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Endosymbiotic theory



The endosymbiotic theory concerns the origins of mitochondria and plastids (e.g. chloroplasts), which are organelles of eukaryotic cells. According to this theory, these organelles originated as separate prokaryotic organisms which were taken inside the cell as endosymbionts. Mitochondria developed from proteobacteria (in particular, Rickettsiales or close relatives) and chloroplasts from cyanobacteria.

Additional recommended knowledge

Contents

History

The endosymbiotic theory was first articulated by the Russian botanist Konstantin Mereschkowski in 1905[1]. Mereschkowsky was familiar with work by the German botanist Andreas Schimper, who had observed in 1883 that the division of chloroplasts in green plants closely resembled that of free-living cyanobacteria, and who had himself tentatively proposed (in a footnote) that green plants had arisen from a symbiotic union of two organisms [2]. Ivan Wallin extended the idea of an endosymbiotic origin to mitochondria in the 1920s[3]. These theories were initially dismissed or ignored. More detailed electron microscopic comparisons between cyanobacteria and chloroplasts (for example studies by Hans Ris[4]), combined with the discovery that plastids and mitochondria contain their own DNA [5] (which by that stage was recognized to be the hereditary material of organisms) led to a resurrection of the idea in the 1960s.

The endosymbiotic hypothesis was fleshed out and popularized by Lynn Margulis. In her 1981 work Symbiosis in Cell Evolution she argued that eukaryotic cells originated as communities of interacting entities, including endosymbiotic spirochaetes that developed into eukaryotic flagella and cilia. This last idea has not received much acceptance, since flagella lack DNA and do not show ultrastructural similarities to prokaryotes. See also Evolution of flagella.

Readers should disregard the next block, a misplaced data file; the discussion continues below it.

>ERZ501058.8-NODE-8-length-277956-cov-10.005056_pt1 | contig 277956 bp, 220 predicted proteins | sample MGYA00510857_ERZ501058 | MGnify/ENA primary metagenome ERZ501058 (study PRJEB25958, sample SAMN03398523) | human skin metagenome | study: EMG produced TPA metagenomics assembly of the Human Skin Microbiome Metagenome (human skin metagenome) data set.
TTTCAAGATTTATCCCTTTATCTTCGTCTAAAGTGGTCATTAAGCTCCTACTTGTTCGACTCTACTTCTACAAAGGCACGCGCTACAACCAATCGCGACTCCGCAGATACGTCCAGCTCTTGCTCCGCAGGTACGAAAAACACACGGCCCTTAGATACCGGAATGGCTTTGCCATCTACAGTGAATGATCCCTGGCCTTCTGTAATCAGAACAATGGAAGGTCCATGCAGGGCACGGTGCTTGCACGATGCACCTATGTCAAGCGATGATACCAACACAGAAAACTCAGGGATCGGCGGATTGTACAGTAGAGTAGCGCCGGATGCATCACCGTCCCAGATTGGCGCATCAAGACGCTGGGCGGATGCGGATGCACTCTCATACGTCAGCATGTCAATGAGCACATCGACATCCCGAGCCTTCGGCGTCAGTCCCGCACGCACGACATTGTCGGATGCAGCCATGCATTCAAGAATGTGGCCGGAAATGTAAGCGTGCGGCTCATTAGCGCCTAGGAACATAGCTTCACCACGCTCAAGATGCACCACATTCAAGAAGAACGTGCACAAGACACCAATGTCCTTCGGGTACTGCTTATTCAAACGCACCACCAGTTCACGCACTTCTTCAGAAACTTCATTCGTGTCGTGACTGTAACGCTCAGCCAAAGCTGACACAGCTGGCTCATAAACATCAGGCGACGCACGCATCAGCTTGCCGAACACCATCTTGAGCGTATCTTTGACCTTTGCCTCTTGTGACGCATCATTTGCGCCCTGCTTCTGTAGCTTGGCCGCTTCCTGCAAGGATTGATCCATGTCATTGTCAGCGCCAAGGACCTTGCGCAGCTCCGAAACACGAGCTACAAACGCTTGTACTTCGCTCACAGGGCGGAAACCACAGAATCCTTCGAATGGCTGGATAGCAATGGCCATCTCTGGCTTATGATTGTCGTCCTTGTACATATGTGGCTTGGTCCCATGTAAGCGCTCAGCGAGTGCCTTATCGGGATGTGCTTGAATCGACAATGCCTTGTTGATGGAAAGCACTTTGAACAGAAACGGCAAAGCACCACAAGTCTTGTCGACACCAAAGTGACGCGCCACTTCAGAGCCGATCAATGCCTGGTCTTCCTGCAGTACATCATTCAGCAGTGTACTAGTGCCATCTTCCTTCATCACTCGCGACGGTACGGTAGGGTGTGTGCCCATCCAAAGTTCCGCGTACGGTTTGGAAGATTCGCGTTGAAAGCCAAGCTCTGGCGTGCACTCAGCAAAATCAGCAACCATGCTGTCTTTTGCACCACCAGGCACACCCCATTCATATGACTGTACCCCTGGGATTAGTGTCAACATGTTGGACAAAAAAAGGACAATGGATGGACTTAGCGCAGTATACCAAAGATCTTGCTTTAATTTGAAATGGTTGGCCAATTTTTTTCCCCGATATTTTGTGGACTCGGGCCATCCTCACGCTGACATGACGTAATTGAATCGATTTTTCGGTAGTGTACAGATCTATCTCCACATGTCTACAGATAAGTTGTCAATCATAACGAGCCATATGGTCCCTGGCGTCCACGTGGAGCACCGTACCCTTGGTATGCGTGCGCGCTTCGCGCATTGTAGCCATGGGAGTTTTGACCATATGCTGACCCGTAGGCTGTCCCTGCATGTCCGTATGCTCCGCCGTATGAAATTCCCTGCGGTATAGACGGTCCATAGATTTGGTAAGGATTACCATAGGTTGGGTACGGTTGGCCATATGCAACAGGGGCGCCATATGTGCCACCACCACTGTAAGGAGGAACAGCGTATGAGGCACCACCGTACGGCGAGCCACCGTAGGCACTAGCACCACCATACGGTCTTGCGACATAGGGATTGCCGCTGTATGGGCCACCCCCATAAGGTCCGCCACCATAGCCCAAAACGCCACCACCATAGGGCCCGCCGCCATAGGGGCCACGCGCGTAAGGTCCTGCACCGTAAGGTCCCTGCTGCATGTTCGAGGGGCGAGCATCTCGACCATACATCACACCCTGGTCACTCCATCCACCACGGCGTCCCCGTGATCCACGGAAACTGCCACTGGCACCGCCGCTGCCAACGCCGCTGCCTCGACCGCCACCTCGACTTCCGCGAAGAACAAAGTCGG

According to Margulis and Sagan[6], "Life did not take over the globe by combat, but by networking" (i.e., by cooperation), and Darwin's notion of evolution driven by natural selection is incomplete (see Evolution).

The possibility that peroxisomes may have an endosymbiotic origin has also been considered, although they lack DNA. Christian de Duve proposed that they may have been the first endosymbionts, allowing cells to withstand growing amounts of free molecular oxygen in the Earth's atmosphere. However, it now appears that they may be formed de novo, contradicting the idea that they have a symbiotic origin (Gabaldón et al. 2006).

Evidence

Evidence that mitochondria and plastids arose from ancient endosymbiosis of bacteria is as follows:

  • Both mitochondria and plastids contain DNA that is different from that of the cell nucleus and that is similar to that of bacteria (in being circular and in its size).
  • They are surrounded by two or more membranes, and the innermost of these shows differences in composition from the other membranes of the cell. The composition is like that of a prokaryotic cell membrane.
  • New mitochondria and plastids are formed only through a process similar to binary fission. In some algae, such as Euglena, the plastids can be destroyed by certain chemicals or prolonged absence of light without otherwise affecting the cell. In such a case, the plastids will not regenerate.
  • Much of the internal structure and biochemistry of plastids, for instance the presence of thylakoids and particular chlorophylls, is very similar to that of cyanobacteria. Phylogenetic estimates constructed with bacteria, plastids, and eukaryotic genomes also suggest that plastids are most closely related to cyanobacteria.
  • DNA sequence analysis and phylogenetic estimates suggests that nuclear DNA contains genes that probably came from the plastid.
  • Some proteins encoded in the nucleus are transported to the organelle, and both mitochondria and plastids have small genomes compared to bacteria. This is consistent with an increased dependence on the eukaryotic host after forming an endosymbiosis. Most genes on the organellar genomes have been lost or moved to the nucleus. Most genes needed for mitochondrial and plastid function are located in the nucleus. Many originate from the bacterial endosymbiont.
  • Plastids are present in very different groups of protists, some of which are closely related to forms lacking plastids. This suggests that if chloroplasts originated de novo, they did so multiple times, in which case their close similarity to each other is difficult to explain. Many of these protists contain "secondary" plastids that have been acquired from other plastid-containing eukaryotes, not from cyanobacteria directly.
  • Among the eukaryotes that acquired their plastids directly from bacteria (known as Primoplantae), the glaucophyte algae have chloroplasts that strongly resemble cyanobacteria. In particular, they have a peptidoglycan cell wall between their two membranes.